THE SNP’s alternative Brexit Bill has passed its first hurdle at Holyrood, taking the Scottish and UK governments closer to a constitutional crisis.

MSPs agreed the general principles of the EU (Legal Continuity) (Scotland) Bill by 94 votes to 30, with only the Conservatives refusing to support the “backstop” legislation.

However other parties criticised the detail of the Bill, and demanded there be amendments in the coming fortnight.

A key complaint was that ministers are proposing to give themselves - not parliament - the power to shadow EU law for up to 15 years after Brexit.

The continuity Bill is scheduled to pass by March 21 if the Scottish and UK government cannot reach a deal on the distribution of devolved powers after Brexit.

The two sides are deadlocked over where 25 of the 111 devolved areas due to be repatriated from Brussels should lie, with the UK saying they need to be at Westminster pending the creation of pan-UK frameworks needed to harmonise the internal market.

The Scottish Government says any such frameworks must be agreed through consent, not imposed.

Although talks continue, progress has stalled, as whichever parliament ends up with the powers would have a de facto veto over the other, so neither side wants to concede.

Holyrood’s presiding officer, Ken Macintosh, has said the SNP Bill is not legislatively competent as it breaches EU law, while the Scottish Government’s most senior law officer, the Lord Advocate James Wolffe QC, has said it is competent.

If the Bill is passed, the UK Supreme Court is expected to be asked to rule on its legality.

SNP Brexit minister Michael Russell told MSPs a “crucial issue of principle” still divided the two governments, but he was “hopeful” of reaching an agreement.

However, the Bill was needed as a contingency measure.

He said: “I believe we should stand up for the rights of this Parliament because that's standing up for the rights of the people of Scotland.

“I'm confident the bill will receive extensive scrutiny in the time available - the government will and should find that a challenging process, and we will face up to it.”

Tory MSP Adam Tomkins called the Bill “wrecking legislation” that undermined devolution, and was designed to derail talks with London as part of a wider SNP political gambit.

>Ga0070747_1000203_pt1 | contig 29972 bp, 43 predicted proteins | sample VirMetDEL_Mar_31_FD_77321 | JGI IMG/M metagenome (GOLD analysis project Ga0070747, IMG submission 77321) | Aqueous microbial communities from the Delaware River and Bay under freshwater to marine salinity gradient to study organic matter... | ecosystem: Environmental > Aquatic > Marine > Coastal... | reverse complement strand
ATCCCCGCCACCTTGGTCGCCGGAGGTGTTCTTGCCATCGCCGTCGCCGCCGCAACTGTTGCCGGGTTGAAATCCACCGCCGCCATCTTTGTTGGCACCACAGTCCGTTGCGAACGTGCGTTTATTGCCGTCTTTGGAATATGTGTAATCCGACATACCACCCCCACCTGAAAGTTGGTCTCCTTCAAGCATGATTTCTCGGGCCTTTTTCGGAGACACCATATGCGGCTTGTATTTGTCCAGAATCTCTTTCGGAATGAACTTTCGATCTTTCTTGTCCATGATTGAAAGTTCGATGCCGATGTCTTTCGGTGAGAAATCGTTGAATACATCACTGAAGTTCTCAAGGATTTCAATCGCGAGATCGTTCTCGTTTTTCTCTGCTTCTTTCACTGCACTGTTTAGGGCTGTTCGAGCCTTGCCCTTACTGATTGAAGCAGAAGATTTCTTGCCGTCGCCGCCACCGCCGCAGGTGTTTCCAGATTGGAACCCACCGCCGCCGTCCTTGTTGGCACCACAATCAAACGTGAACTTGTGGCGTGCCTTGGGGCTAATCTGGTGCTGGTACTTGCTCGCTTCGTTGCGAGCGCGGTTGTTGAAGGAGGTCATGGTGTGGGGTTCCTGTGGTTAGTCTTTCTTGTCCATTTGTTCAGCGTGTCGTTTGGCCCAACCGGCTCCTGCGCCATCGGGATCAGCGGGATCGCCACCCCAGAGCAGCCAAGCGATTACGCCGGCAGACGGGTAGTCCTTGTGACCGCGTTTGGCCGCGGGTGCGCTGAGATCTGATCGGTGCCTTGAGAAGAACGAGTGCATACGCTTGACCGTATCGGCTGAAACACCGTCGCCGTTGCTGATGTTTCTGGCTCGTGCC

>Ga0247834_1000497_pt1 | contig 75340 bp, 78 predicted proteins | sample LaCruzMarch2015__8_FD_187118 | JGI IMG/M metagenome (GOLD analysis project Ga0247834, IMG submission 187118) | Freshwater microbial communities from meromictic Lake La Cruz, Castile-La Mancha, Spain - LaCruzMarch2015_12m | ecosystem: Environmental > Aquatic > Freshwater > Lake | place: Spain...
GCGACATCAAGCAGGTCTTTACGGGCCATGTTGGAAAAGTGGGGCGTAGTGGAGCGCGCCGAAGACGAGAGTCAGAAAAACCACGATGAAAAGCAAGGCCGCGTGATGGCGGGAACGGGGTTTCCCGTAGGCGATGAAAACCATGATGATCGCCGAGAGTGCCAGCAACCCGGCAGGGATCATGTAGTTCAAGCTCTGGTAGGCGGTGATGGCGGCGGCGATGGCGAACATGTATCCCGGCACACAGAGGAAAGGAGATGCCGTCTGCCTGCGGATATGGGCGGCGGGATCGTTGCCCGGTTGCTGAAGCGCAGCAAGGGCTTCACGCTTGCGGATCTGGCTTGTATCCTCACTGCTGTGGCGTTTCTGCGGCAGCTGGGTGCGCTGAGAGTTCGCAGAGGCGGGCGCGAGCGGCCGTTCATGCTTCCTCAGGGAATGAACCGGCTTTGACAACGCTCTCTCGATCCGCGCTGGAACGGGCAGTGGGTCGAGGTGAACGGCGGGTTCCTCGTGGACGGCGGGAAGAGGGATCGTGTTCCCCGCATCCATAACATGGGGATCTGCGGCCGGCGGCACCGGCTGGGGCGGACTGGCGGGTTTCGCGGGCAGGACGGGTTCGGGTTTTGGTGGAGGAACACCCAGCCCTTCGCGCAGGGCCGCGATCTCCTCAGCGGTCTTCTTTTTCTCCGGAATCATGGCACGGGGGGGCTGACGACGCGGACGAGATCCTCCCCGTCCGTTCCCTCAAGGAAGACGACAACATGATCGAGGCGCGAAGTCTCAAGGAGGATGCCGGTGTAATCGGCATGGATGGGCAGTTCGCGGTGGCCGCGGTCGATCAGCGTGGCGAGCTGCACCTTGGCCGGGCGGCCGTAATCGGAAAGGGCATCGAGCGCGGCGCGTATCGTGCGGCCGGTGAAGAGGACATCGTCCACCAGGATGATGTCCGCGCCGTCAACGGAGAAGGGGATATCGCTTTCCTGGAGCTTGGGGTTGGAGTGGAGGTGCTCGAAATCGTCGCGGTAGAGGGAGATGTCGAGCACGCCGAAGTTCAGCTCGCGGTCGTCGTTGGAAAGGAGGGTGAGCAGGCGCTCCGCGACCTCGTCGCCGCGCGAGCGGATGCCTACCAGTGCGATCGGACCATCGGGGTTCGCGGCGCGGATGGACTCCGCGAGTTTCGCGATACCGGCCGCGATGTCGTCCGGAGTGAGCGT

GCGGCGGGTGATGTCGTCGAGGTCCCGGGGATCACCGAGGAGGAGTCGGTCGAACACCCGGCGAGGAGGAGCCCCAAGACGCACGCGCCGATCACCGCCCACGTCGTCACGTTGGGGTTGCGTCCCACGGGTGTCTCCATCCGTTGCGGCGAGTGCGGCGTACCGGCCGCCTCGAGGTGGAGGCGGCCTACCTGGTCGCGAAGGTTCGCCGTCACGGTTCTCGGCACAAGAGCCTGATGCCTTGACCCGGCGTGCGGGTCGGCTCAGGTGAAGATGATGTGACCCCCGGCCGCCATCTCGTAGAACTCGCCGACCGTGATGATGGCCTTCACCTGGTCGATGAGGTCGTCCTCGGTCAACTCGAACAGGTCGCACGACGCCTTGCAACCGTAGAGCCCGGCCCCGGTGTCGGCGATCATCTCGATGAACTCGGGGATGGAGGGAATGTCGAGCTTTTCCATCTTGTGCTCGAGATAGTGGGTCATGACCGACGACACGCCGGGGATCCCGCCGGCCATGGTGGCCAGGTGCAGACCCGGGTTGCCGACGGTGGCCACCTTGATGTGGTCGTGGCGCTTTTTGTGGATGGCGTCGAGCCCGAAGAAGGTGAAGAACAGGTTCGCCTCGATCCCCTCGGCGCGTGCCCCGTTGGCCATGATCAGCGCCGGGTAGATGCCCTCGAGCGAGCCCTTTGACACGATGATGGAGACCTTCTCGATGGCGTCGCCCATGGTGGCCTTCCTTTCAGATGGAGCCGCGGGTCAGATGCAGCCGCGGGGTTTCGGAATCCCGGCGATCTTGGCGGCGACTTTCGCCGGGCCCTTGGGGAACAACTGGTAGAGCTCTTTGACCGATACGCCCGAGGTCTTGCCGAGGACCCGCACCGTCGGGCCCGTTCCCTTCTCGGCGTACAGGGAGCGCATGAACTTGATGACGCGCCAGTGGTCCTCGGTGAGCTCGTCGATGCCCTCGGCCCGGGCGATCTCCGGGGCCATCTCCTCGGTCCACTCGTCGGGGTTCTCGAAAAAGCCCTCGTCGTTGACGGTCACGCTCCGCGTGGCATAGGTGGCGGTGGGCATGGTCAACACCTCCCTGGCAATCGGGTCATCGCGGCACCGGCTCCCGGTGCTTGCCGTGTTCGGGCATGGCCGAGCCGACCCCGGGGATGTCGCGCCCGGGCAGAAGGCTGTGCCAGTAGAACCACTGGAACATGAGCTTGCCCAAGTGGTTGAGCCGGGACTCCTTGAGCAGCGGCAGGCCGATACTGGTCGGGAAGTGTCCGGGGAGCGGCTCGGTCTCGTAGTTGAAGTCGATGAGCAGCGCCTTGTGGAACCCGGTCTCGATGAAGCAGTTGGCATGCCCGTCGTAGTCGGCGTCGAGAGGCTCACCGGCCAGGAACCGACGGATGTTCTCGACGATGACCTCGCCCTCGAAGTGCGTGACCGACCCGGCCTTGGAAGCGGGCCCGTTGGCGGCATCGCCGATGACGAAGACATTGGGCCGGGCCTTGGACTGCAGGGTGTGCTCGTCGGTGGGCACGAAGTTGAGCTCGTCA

He said: “This Bill is unnecessary, seriously flawed, ill-thought through and incoherent.

“It’s not a bill for continuity – it’s a wrecking bill to cause constitutional confusion and chaos.”

He claimed that, by admitting the Bill was not normal, the SNP Government had disapplied the Sewel Convention, which says Westminster will not “normally” legislate in devolved areas without Holyrood’s consent.

He said: “The UK Parliament is now free to legislate on EU withdrawal even if we do not give our consent to the [Westminster] EU Withdrawal Bill.

"Far from safeguarding the interests of this parliament, this bill and the way it is to be enacted in haste have completely undercut and betrayed the interests of this parliament."

Labour's Neil Findlay gave the Bill "cautious support", but warned there would be “no blank cheque” on the fine detail.

He said: "We have very serious concerns about timetabling, about the rushed nature of the bill, about the limited time for consultation, the rights of people we represent to shape its content, and the powers it seeks to place in the hands of ministers."

He said ministers had kept MSPs "in the dark" about the details of the row with the UK.

"It is unacceptable that we cannot see what is causing this stand-off," he said.

Green MSP Patrick Harvie backed the Bill, and said the UK had failed to amend its own Brexit legislation too many times to be trusted, and a deal was “vanishingly unlikely”.

LibDem Tavish Scott said the Bill was “necessary but flawed”, and gave too much power to ministers in its current form, and so would need to be amended.

Earlier, Mr Russell rejected a call from the Law Society of Scotland for ministers and the Presiding Officer to publish their full legal advice on the Bill’s competence.

The Society’s director, Michael Clancy, said that although such advice was usually secret, it was possible to publish it, and the country was facing “extraordinary circumstances”.

Mr Russell said that would take the government into “completely uncharted waters” and set a “very difficult and dangerous precedent”.

The Lord Advocate has already given an exceptional statement to MSPs setting out why the government believed the Bill to be within Holyrood’s powers, he added.

Scottish Tory leader Ruth Davidson said the SNP “actively wants a row” over the Brexit legislation to push its contention that Westminster has mounted a “power grab”.

She said “It’s the SNP, not Westminster, who are failing to respect the devolution settlement in fast-tracking unconstitutional legislation through Holyrood with minimum scrutiny.”